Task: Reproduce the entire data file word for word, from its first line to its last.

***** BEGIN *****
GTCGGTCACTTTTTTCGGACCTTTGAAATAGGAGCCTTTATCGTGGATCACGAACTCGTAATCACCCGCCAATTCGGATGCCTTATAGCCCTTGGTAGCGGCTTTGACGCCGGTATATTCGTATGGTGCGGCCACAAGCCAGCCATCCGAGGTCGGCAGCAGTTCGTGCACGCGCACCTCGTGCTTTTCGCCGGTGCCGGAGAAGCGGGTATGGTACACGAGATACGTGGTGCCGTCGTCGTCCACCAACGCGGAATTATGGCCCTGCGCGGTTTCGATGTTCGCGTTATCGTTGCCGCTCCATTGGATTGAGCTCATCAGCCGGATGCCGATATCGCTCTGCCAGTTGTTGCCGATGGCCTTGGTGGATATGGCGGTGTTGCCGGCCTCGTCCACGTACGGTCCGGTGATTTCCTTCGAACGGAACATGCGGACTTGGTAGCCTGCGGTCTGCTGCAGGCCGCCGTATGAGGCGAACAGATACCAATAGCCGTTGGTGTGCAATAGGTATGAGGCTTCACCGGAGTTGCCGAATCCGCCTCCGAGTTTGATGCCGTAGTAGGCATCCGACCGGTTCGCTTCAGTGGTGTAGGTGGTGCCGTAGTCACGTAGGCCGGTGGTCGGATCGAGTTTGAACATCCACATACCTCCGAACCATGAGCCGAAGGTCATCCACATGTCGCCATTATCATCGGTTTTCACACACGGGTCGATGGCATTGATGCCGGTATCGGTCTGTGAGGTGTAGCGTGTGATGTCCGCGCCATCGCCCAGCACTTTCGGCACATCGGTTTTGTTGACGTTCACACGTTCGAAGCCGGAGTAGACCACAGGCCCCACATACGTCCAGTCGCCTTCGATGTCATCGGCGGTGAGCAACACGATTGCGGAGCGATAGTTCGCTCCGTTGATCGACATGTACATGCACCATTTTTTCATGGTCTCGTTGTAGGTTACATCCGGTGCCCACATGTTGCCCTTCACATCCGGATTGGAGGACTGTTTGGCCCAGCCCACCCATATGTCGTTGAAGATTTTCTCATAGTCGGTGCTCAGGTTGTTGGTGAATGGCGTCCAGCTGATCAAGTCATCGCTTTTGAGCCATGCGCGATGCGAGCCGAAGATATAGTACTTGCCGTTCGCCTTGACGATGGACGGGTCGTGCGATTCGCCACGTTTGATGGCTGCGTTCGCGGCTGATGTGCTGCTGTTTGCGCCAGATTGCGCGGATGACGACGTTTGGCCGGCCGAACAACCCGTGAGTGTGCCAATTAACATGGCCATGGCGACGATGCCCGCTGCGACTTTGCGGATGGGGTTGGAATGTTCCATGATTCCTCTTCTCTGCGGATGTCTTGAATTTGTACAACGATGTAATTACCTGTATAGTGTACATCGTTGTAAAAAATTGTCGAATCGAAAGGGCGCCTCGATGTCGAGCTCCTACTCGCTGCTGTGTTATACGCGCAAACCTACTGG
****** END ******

GTCGGTCACTTTTTTCGGACCTTTGAAATAGGAGCCTTTATCGTGGATCACGAACTCGTAATCACCCGCCAATTCGGATGCCTTATAGCCCTTGGTAGCGGCTTTGACGCCGGTATATTCGTATGGTGCGGCCACAAGCCAGCCATCCGAGGTCGGCAGCAGTTCGTGCACGCGCACCTCGTGCTTTTCGCCGGTGCCGGAGAAGCGGGTATGGTACACGAGATACGTGGTGCCGTCGTCGTCCACCAACGCGGAATTATGGCCCTGCGCGGTTTCGATGTTCGCGTTATCGTTGCCGCTCCATTGGATTGAGCTCATCAGCCGGATGCCGATATCGCTCTGCCAGTTGTTGCCGATGGCCTTGGTGGATATGGCGGTGTTGCCGGCCTCGTCCACGTACGGTCCGGTGATTTCCTTCGAACGGAACATGCGGACTTGGTAGCCTGCGGTCTGCTGCAGGCCGCCGTATGAGGCGAACAGATACCAATAGCCGTTGGTGTGCAATAGGTATGAGGCTTCACCGGAGTTGCCGAATCCGCCTCCGAGTTTGATGCCGTAGTAGGCATCCGACCGGTTCGCTTCAGTGGTGTAGGTGGTGCCGTAGTCACGTAGGCCGGTGGTCGGATCGAGTTTGAACATCCACATACCTCCGAACCATGAGCCGAAGGTCATCCACATGTCGCCATTATCATCGGTTTTCACACACGGGTCGATGGCATTGATGCCGGTATCGGTCTGTGAGGTGTAGCGTGTGATGTCCGCGCCATCGCCCAGCACTTTCGGCACATCGGTTTTGTTGACGTTCACACGTTCGAAGCCGGAGTAGACCACAGGCCCCACATACGTCCAGTCGCCTTCGATGTCATCGGCGGTGAGCAACACGATTGCGGAGCGATAGTTCGCTCCGTTGATCGACATGTACATGCACCATTTTTTCATGGTCTCGTTGTAGGTTACATCCGGTGCCCACATGTTGCCCTTCACATCCGGATTGGAGGACTGTTTGGCCCAGCCCACCCATATGTCGTTGAAGATTTTCTCATAGTCGGTGCTCAGGTTGTTGGTGAATGGCGTCCAGCTGATCAAGTCATCGCTTTTGAGCCATGCGCGATGCGAGCCGAAGATATAGTACTTGCCGTTCGCCTTGACGATGGACGGGTCGTGCGATTCGCCACGTTTGATGGCTGCGTTCGCGGCTGATGTGCTGCTGTTTGCGCCAGATTGCGCGGATGACGACGTTTGGCCGGCCGAACAACCCGTGAGTGTGCCAATTAACATGGCCATGGCGACGATGCCCGCTGCGACTTTGCGGATGGGGTTGGAATGTTCCATGATTCCTCTTCTCTGCGGATGTCTTGAATTTGTACAACGATGTAATTACCTGTATAGTGTACATCGTTGTAAAAAATTGTCGAATCGAAAGGGCGCCTCGATGTCGAGCTCCTACTCGCTGCTGTGTTATACGCGCAAACCTACTGG